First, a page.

The Ocean’s Teeth – (Story for a Flashfiction Challenge)

This was written for a flashfiction challenge from Chuck Wendig; it was inspired by this picture.

It is precisely 1,000 words, hitting the challenge limit.

Summary: It has been a long time since war split sea and land asunder. . .

The Ocean’s Teeth

Malea poured more energy into the strokes of her tail, angling higher, and laughed as she breached the surface by flying into the air, body twisting gracefully between the shipwreck-teeth of the ruined pier.

She splashed down almost in the centre of them, curling her tail and slowing, fins waving absently against the current. The sea looked like it was on fire as the sun sank a little further below the horizon, and she loved it.


Malea groaned and flicked her tailfin at Sebastian as he edged tentatively through the water, pausing by the furthest of the weathered wooden posts. “If you didn’t want to see, you didn’t have to come.” she said, stretching and sliding her hands under her hair.

It felt strange, to be out of the water, but the lightness of the air was . . . curious. Malea was glad she didn’t have to live in it, but it was fun to explore.

“I did have to come, because you came and I’m not letting you come here alone.” Sebastian said, eyeing the shore warily – really, it was over twenty lengths away – and then weaving between the posts towards her. His sunset-orange tail flashed just beneath the water as he rounded the ruins of the pier, inspecting. “You know they don’t remember us.” he chided.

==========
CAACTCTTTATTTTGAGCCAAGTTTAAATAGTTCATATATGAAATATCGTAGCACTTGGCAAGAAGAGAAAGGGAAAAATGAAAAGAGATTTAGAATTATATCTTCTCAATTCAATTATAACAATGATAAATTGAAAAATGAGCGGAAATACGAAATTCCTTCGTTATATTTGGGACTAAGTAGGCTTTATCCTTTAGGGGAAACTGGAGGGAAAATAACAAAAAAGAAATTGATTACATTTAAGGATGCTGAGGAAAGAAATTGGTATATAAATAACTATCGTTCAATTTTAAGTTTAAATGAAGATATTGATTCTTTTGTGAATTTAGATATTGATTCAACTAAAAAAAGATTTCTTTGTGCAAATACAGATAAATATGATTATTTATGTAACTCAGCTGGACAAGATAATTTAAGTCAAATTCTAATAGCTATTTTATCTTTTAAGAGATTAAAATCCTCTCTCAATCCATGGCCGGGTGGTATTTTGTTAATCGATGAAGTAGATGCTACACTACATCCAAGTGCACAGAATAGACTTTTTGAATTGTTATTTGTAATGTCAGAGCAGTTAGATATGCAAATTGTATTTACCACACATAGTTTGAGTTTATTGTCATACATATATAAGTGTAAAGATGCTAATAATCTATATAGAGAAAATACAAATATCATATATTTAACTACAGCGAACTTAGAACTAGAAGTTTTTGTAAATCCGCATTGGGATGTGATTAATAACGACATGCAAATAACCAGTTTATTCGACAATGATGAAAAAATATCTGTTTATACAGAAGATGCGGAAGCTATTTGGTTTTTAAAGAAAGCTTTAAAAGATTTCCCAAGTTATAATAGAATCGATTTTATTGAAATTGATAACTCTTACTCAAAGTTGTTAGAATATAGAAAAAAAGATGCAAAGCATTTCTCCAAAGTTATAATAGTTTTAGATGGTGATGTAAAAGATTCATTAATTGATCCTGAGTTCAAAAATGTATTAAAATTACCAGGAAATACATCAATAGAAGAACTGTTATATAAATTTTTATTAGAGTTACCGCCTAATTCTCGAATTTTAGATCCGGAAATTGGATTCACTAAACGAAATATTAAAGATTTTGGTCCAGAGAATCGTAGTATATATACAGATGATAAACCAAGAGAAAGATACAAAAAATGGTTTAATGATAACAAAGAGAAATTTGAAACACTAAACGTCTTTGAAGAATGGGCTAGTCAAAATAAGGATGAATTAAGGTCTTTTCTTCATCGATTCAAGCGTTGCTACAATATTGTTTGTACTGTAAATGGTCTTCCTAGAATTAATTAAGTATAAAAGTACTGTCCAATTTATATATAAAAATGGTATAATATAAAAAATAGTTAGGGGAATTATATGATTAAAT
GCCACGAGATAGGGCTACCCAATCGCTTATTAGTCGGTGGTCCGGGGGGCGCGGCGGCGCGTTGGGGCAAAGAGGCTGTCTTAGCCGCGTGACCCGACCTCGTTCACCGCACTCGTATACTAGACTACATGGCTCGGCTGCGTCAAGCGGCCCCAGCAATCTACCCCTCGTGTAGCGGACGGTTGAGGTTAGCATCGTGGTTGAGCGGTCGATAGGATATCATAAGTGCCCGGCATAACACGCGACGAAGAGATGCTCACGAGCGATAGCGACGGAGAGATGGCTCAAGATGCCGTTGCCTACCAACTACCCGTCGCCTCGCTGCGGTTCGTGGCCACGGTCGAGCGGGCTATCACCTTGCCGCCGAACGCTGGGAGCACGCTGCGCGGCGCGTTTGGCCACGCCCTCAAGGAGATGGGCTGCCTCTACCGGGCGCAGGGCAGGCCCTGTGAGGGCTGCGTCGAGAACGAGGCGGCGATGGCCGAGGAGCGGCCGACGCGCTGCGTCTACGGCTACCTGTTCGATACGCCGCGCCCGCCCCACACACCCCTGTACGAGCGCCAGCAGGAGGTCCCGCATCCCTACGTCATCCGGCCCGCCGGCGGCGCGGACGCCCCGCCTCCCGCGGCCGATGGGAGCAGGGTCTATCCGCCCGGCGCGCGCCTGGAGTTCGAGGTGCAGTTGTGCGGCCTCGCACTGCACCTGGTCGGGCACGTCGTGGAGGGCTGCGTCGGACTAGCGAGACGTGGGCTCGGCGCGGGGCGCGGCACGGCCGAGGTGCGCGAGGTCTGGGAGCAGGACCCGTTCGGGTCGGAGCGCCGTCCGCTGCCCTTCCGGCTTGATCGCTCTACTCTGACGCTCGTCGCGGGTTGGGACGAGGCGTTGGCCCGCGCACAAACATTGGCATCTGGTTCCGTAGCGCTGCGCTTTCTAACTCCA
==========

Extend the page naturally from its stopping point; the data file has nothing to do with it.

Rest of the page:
“Maybe someone should remind them.” Malea tossed back, baring sharp teeth. “We had a good alliance once.” She rolled, slipping back beneath the waves, letting the water soothe the ache in her gills. She hadn’t prepared for spending long in the dry. “We could have one again.” she said as Sebastian followed.

“They feared us, and now they have forgotten us.” Sebastian shook his head. “You think reminding them we are here would change that? There would only be fear again. Do you not remember the stories?” He reached out.

“The fire lancing through our waters?” Malea said sharply; she remembered. Her grandparents had been part of the alliance, many currents ago. “The razored nets soaked with choking oils? The weights that crushed our homes and our corals, and burned even deep under the surface?” She hissed, bubbles flowing between her teeth and from her gills. “I remember the stories, Sebastian. I know.”

“Then why-”

“What of their children, stolen into dark deeps and smothering?” Malea asked, her voice cutting through his. “What of storms sung from the heart of the ocean and sent to crush their villages? What of our hunters penning away the fish they rely on, or killing them and leaving them to rot? The broken alliance lies not on one people, but two.”

Sebastian’s tail coiled on itself uncomfortably. Malea scoffed disgustedly, turning and diving deeper, fingers trailing over the bases of the nearest posts. The workings here were from mer and human; the metal bore the harsh edges of human forges, but also the soft contours that mers knew would last.

“We have both contributed to our ruin, and we all suffer for it.” Malea said sadly, her hand curling around the post. “Horrors were visited on both sides, but we were stronger together. How long should we bear those fears?” she asked sharply, bending backwards and cutting away with a vicious stroke of her tail as Sebastian approached her.